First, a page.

MELISSA BLOCK, HOST:
Abortion was among the controversial issues that came up on state ballots this week. Two abortion related measures were soundly defeated. A third passed easily. And those favoring restrictions on abortion will have a much bigger voice in the new Congress. NPR's Jennifer Ludden checked in with activists on both sides of the issue.
JENNIFER LUDDEN, BYLINE: First, the ballot defeats. In North Dakota and Colorado, voters rejected 2 to 1 so-called personhood measures to give legal rights to fetuses. Elizabeth Nash is with the Guttmacher Institute, a think tank that supports abortion rights. She hopes this is the final nail in the coffin.
ELIZABETH NASH: We've now had fetal personhood be rejected five times in three states. The public is not amenable to this idea that a fetus is a person starting at fertilization.
JENNIFER MASON: We were outspent 1,300 to 1 in Colorado and still managed to increase the vote by six points at least.
LUDDEN: Jennifer Mason is with Personhood USA, the group behind the measures. She says there's no giving up. Despite the losses, she sees her opponents on the defensive.
MASON: Some of the comments they've been making indicate to us that they're a little scared to have to keep spending so much money to promote their misinformation in order to beat us at the polls.
LUDDEN: Mason insists personhood measures would not, as critics claim, effectively bans some kinds of contraception and fertility treatments. But for now, that fight remains theoretical. In Tennessee, those seeking to restrict abortion had a big win. Voters approved amendment one which declares that the state Constitution does not include a right to abortion or funding for it.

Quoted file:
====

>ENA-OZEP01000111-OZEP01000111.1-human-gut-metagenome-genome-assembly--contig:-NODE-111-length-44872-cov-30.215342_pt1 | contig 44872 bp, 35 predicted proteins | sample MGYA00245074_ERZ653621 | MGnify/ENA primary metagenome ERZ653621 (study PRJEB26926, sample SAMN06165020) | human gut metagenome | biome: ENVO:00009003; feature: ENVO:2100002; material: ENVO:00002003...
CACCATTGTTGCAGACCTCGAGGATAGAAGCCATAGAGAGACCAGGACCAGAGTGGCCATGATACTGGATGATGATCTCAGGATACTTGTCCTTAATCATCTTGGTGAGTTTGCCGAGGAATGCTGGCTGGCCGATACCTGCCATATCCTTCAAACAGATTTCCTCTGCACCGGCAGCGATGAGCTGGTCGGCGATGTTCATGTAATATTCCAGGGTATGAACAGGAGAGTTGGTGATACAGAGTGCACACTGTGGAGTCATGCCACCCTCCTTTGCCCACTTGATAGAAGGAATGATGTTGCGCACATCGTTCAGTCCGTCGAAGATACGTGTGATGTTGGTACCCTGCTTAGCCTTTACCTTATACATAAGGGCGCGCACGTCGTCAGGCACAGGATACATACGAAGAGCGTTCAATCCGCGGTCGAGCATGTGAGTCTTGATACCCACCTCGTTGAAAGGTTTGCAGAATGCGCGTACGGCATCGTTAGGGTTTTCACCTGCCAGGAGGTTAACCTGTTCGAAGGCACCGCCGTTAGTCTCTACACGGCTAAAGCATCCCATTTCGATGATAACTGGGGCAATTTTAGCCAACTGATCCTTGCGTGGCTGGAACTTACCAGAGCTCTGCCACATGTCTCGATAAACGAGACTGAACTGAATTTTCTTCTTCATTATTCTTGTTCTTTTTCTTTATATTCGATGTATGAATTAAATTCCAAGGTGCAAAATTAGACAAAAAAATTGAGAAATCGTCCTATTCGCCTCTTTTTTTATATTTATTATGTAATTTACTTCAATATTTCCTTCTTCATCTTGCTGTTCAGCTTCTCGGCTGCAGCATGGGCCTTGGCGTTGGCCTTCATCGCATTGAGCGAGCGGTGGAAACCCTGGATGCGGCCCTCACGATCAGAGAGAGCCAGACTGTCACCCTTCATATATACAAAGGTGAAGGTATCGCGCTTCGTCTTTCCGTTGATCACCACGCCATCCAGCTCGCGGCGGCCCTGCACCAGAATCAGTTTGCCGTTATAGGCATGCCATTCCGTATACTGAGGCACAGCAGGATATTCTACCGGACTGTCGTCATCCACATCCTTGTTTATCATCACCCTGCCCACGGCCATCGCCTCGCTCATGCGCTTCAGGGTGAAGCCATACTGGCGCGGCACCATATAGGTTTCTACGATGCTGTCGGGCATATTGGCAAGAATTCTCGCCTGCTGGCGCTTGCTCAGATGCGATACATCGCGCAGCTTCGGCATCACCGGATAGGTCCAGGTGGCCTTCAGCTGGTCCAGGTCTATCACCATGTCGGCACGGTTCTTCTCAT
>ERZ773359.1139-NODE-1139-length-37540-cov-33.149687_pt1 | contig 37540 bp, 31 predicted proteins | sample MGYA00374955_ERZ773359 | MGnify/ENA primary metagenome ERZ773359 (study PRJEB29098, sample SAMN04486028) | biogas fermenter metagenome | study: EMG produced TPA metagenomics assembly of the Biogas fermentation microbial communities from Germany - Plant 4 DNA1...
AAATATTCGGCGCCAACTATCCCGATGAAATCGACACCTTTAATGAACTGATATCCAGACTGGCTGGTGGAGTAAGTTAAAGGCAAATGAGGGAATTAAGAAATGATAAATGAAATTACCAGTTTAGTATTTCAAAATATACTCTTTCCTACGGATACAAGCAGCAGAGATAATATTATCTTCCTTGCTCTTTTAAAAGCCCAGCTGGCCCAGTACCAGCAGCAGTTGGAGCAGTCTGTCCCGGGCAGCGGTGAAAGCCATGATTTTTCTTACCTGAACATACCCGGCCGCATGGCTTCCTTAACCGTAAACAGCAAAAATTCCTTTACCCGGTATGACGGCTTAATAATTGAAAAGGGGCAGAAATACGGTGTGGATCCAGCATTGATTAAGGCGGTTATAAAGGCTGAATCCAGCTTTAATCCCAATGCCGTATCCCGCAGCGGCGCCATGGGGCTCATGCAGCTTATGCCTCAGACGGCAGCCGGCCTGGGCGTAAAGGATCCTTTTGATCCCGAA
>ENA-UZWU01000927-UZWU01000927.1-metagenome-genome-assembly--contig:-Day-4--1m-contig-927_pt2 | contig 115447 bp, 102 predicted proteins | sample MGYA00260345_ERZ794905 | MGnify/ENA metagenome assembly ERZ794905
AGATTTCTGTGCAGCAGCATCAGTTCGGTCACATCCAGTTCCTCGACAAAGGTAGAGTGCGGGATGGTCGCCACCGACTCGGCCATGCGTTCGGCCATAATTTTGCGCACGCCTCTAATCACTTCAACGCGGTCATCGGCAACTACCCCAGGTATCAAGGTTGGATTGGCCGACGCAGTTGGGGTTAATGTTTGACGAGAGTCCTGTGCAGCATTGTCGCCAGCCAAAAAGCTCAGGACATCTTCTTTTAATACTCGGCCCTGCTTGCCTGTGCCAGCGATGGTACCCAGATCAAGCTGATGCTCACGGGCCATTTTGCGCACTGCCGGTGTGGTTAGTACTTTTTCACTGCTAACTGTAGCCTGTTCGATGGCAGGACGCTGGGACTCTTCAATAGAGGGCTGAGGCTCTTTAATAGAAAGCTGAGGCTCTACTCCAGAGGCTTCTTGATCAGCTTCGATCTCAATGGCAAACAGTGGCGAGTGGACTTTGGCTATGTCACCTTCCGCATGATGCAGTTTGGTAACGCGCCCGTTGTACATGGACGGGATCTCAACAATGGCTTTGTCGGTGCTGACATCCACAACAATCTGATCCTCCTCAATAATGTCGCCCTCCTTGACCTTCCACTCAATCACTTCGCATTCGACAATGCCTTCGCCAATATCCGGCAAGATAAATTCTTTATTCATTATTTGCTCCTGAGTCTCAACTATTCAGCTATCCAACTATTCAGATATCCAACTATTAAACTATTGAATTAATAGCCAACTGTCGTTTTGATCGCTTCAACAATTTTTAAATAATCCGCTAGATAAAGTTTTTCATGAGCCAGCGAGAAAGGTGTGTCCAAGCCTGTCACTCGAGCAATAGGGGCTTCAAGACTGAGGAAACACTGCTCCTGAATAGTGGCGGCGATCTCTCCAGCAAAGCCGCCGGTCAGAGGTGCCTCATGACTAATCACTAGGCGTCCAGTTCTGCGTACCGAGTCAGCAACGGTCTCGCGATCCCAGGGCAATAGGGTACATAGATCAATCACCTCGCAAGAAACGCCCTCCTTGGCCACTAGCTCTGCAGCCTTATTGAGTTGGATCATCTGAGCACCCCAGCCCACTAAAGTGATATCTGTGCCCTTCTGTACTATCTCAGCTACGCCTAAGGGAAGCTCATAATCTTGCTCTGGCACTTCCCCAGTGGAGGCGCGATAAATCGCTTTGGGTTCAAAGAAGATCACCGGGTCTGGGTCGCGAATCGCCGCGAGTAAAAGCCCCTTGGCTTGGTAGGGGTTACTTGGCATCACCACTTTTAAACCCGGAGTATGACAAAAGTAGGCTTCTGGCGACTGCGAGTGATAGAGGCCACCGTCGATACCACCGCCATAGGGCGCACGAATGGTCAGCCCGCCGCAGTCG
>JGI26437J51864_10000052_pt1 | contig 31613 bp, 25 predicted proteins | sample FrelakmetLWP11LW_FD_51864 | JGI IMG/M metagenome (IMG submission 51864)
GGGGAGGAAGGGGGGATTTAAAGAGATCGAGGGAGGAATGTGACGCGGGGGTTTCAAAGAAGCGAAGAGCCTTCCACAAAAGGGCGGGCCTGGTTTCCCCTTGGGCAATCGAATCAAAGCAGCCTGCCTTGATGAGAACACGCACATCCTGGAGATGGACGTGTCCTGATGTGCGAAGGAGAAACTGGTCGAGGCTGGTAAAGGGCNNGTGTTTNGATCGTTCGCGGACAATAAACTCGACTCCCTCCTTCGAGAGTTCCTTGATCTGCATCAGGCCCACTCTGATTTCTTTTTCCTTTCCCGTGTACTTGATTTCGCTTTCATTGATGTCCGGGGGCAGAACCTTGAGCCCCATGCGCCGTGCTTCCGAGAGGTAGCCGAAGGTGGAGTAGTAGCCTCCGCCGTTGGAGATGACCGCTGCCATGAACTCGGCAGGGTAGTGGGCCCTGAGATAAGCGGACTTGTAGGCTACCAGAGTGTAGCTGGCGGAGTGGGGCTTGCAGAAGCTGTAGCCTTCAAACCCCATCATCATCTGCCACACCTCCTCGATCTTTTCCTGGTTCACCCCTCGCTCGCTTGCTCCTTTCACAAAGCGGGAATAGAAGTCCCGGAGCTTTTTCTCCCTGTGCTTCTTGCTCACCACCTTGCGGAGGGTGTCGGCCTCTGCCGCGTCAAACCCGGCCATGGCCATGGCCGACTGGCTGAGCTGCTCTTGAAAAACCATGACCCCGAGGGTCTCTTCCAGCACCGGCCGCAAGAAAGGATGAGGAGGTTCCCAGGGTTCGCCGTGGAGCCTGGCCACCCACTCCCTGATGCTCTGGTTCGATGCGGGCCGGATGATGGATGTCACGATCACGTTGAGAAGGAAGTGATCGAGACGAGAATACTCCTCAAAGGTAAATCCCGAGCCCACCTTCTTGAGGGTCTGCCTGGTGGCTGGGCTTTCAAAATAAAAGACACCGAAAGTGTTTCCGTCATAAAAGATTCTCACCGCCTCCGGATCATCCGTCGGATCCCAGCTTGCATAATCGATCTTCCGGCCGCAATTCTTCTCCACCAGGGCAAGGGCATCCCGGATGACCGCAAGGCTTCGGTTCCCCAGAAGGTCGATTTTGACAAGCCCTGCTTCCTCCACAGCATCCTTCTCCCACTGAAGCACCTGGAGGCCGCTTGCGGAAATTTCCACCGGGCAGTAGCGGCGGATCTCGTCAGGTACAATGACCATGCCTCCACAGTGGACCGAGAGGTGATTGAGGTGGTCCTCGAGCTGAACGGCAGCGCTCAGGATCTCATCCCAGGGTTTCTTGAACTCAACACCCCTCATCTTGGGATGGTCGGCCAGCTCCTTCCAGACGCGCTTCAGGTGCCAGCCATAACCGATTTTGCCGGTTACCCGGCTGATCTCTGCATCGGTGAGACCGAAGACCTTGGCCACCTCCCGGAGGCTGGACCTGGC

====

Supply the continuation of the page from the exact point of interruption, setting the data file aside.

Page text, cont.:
DAN MCCONCHIE: This is an important step because this was the people essentially taking back the right to govern themselves on this particular issue.
LUDDEN: Dan McConchie is with Americans United for Life. He says the Tennessee measure was a reaction to a state Supreme Court ruling in 2000. Justices declared there was a constitutional right to abortion and overturned a string of regulations limiting access. Now McConchie says lawmakers can again pass those restrictions and more.
MCCONCHIE: I think that you're going to see legislators look at health and safety standards requirements for admitting privileges. I think you're going to see them looking at regulation of abortion inducing drugs.
LUDDEN: The Guttmacher Institute's Elizabeth Nash says all that would have wide impact. Those same kinds of policies, she says, have severely restricted access to abortion across the South which is why a quarter of abortions in Tennessee are for women from neighboring states. Nash also worries about the precedent.
NASH: Other states are probably going to look at what Tennessee did and see if this is a way for them to weaken abortion-rights.
LUDDEN: Beyond state ballots, the Republican majority in Congress will now include more lawmakers who support restricting abortion. Though, Illyse Hogue of NARAL Pro-Choice America sees a silver lining.
ILLYSE HOGUE: A number of those anti-choice GOP candidates ran to the center on issues of reproductive rights.
LUDDEN: Tacit acknowledgment, she says, that polls show a large majority of Americans don't think government should limit access to abortion even if they personally oppose the procedure.
HOGUE: So we are going to vigilant. We're going to hold them accountable if they go back on their word, and we're going to make sure the voters in their states know exactly what they are doing once they get to Washington.
LUDDEN: Both sides in this debate will also be watching another Washington institution - the Supreme Court. Opponents continue to challenge a surge in state laws regulating abortion. It's a matter of time, all sides say, before high-court justices take up this contentious issue once again. Jennifer Ludden, NPR News, Washington.
NPR transcripts are created on a rush deadline by Verb8tm, Inc., an NPR contractor, and produced using a proprietary transcription process developed with NPR. This text may not be in its final form and may be updated or revised in the future. Accuracy and availability may vary. The authoritative record of NPR’s programming is the audio record.